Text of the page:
Archive for February, 2012
The game is shit. The thoughts behind the game are shit. The talk about the game is shit. Passage is such shit, it is second only to the Wii in caking shit into the very fabric of the mildly noble art of videogames.
If you were to ask me which video game I’ve played the most, I’d have to answer Everquest. It would be with a hint of embarrassment, like you just caught me in a devious trap. Everquest: that most reviled of video games, that most hated of subjects. You could probably find someone who claims Everquest ruined videogames, and you can definitely find people who say Everquest ruined their lives.
I loved it with a passion reserved for only my favorite games, though. It’s the game that most irrevocably shaped my gaming opinions. Its best feature was how it absolutely didn’t give a shit about you, and how that opened up possibilities: removed from the spotlight that younger sibling World of Warcraft would thrust on you, you were free to develop yourself, develop your story.
Developers spend a lot of time trying to make things as pretty as possible in videogames and sometimes that effort kind of misses the point. While fantastic visuals are easy to talk about in a preview or review — and translate well to short promotional videos and screenshots — they aren’t nearly as important as how a game actually feels. So subjective, but so important, the minute details of play contribute much more to how enjoyable a title is than any breathtaking vista or lovingly animated character.
Describing how this works is difficult (unless, I suppose, you create your own critical vocabulary), but is well worth the effort. It’s also essential that critics of any stripe point out good examples of videogames that just plain feel good to play.
This, I think, is the best way to start talking about Renegade Ops.
My Twitter feed this week has pretty much transformed into a Double Fine IV drip. Each day has given me a steady supply of information on the studio, first regarding Minecraft developer Markus “Notch” Persson offering to fund a Psychonauts sequel, and second, a Kickstarter campaign designed to let users fund a new, traditional adventure game. While the former development is currently being hashed out in private (or may be dead? I don’t know), the latter has reached a very public conclusion less than a day after its appearance: Double Fine will be making an adventure game again.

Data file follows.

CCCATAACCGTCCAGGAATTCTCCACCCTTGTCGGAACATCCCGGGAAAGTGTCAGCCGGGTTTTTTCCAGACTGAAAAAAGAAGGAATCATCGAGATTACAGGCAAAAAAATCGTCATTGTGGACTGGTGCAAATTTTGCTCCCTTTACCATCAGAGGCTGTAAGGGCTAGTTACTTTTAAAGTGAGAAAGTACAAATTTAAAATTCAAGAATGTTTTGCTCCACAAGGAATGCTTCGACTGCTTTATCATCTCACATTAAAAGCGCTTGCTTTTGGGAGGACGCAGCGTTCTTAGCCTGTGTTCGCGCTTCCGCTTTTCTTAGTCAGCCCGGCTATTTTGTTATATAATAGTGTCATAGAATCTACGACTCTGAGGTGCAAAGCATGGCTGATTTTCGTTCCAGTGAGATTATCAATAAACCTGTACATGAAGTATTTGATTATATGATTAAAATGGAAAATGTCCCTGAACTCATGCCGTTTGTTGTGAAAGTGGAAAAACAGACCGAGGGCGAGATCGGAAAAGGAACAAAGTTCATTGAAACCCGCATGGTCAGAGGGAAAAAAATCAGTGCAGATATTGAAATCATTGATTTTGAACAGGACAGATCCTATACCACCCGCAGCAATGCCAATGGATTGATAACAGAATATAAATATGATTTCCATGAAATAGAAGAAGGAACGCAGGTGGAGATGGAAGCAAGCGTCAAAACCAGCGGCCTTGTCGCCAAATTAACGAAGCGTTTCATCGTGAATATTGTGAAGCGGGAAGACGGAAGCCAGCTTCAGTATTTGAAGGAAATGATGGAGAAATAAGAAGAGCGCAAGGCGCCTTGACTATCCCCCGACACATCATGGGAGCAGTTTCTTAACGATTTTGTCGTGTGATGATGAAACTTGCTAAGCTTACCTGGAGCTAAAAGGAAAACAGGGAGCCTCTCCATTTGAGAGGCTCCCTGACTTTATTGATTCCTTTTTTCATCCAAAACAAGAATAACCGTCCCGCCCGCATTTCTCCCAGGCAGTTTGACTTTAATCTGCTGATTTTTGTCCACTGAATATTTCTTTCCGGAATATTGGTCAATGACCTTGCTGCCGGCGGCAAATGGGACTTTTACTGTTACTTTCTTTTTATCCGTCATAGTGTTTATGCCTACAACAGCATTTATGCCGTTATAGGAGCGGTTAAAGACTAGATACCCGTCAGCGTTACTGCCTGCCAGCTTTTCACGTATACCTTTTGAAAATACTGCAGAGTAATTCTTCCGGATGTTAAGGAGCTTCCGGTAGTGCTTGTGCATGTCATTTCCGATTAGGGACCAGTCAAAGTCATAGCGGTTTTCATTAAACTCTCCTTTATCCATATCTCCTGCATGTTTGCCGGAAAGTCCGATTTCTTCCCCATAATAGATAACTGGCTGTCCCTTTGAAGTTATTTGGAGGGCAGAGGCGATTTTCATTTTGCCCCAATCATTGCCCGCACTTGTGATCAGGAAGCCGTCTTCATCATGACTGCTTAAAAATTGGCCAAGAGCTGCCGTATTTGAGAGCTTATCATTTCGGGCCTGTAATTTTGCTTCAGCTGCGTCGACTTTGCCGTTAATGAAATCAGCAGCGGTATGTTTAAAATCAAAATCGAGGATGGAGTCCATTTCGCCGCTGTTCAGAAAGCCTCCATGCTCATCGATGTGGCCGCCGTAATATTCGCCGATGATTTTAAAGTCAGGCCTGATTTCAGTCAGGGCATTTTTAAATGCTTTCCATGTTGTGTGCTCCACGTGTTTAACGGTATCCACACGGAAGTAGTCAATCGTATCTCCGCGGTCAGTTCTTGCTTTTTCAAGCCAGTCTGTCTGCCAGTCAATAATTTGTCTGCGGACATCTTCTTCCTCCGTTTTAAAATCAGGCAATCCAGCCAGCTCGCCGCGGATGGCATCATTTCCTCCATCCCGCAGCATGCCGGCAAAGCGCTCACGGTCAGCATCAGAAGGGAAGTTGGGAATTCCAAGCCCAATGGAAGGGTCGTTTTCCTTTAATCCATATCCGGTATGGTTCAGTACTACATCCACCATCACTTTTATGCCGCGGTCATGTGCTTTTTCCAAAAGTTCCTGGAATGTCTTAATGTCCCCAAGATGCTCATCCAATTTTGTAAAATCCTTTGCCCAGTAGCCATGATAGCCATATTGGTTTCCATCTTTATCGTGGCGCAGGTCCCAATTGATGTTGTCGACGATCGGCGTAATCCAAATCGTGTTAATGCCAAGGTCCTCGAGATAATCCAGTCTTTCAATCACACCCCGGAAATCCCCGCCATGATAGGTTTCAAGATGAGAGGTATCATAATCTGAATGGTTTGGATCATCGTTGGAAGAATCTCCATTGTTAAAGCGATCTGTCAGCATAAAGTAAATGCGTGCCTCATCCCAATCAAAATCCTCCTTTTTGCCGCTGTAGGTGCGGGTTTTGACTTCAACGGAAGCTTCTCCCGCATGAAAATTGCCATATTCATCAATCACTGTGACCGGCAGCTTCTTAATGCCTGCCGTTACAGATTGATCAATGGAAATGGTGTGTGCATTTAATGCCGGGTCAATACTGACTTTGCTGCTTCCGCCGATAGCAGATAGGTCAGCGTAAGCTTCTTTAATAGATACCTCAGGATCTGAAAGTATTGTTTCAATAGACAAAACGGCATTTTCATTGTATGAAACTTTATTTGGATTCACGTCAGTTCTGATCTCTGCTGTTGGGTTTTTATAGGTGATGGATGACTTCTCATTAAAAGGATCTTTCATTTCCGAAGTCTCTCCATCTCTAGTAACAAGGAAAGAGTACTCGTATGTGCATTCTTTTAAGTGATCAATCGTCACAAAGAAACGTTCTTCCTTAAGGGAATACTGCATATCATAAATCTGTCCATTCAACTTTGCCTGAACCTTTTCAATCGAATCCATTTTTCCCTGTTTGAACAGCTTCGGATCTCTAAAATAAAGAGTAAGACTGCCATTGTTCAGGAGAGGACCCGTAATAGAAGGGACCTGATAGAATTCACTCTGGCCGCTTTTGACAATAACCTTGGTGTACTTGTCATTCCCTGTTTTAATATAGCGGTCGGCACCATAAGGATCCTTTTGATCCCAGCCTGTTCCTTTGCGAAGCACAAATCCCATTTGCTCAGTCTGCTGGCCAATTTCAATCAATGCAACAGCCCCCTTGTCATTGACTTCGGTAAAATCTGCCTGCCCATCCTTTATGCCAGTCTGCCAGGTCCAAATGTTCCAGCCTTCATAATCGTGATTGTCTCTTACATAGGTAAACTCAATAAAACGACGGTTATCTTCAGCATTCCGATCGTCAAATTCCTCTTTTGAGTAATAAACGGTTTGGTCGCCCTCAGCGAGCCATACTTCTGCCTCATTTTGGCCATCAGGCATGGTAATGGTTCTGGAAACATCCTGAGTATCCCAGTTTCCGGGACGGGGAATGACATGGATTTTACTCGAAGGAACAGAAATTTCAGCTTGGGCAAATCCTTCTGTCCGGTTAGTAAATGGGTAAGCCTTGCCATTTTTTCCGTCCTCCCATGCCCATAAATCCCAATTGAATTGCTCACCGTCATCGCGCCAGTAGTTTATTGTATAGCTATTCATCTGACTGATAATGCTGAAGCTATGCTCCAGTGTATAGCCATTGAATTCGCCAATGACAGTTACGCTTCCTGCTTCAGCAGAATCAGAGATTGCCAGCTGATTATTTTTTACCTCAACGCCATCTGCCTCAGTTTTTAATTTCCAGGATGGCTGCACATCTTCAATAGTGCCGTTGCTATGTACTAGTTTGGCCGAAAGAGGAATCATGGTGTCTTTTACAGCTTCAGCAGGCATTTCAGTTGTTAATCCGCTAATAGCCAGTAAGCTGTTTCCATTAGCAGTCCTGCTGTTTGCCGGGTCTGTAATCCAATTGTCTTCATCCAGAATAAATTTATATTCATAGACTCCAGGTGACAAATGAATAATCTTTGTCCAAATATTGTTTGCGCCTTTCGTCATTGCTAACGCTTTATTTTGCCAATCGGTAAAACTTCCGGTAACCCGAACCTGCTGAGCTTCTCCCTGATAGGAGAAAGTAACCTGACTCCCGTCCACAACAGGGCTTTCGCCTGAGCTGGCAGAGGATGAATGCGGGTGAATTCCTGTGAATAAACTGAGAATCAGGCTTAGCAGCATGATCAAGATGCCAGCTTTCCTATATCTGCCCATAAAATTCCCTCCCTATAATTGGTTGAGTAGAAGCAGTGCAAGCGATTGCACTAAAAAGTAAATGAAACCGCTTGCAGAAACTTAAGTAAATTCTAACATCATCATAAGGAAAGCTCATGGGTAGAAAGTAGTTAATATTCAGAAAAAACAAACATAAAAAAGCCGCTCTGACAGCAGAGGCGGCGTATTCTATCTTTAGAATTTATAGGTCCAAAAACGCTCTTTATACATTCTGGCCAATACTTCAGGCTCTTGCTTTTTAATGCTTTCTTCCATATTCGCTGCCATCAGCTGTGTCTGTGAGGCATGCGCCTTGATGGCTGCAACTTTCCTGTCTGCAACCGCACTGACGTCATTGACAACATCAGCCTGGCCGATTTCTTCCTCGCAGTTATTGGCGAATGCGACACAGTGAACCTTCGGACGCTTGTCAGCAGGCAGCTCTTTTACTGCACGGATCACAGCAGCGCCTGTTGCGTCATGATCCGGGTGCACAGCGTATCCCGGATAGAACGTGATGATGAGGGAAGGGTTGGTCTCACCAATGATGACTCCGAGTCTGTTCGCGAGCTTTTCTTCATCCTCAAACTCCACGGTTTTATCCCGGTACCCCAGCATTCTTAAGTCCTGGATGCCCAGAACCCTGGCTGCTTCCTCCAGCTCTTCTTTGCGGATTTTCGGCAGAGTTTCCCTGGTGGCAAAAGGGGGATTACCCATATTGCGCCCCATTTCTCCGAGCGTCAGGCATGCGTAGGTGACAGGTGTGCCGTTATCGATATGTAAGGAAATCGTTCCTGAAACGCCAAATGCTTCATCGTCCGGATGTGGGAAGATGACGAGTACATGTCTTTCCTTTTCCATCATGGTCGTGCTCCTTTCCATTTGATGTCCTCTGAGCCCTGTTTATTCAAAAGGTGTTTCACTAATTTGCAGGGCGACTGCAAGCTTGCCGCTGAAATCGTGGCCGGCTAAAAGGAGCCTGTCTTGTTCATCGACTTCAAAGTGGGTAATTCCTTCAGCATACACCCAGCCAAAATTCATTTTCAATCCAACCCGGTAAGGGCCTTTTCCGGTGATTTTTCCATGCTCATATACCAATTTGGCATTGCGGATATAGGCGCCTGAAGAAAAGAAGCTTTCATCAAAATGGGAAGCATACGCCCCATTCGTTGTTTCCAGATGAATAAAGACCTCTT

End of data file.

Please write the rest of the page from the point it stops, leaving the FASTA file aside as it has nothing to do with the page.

All of this begs the question of what kind of place a new entry to the antiquated genre — even one developed by some of the masters of the form — would have in today’s climate?
So here I am. Again. Judas in Sheol (that’s Hell), all his stats maxed, more than half a dozen hearts, enough followers to make Jesus blush. And here I go, dead in four rooms due to sheer, dumb luck. This time I’m killed by a floating eyeball leech, one that explodes. This was a statistically unlikely occurrence: the room had four Knights with Isaac’s face on the back, too, and a betting man would have put it to one of them to kill me.
Dead, killed by some strange monster in a horrible basement, there’s only one thing left for me to do: restart and try again. That is the nature of the genre.
I love a good boob as much as most (I even love a bad boob if it’s got character), but there are other things in the world that I can love as well. For example, avocados are nice. Let us also not forget the pleasure one gets from a game of badminton. All these are things that can get a rise out of me. However, if I were to ready myself for a tasty avocado treat and it was just an avocado — I’m talking just an avocado — I wouldn’t be upset (I don’t think) by its lack of cleavage. Indeed, it might make me suspicious if it did. “Where’d this avocado get these boobs?” I’d ask.
What I’m trying to say is I was just playing the game The Saboteur on my PS3.
What is the defining feature of Super Mario Brothers? Not in the boring terms of cultural cachet, but in the actually interesting terms of game design? What is it that sets SMB apart? We talk and wave our hands about, and mumble words of “gameplay” and “level design”, but what is the core, the glue, the absolute center around which they revolve? Does such a center even exist?
I propose that it does, and that it has a real name: Clear Visual Language.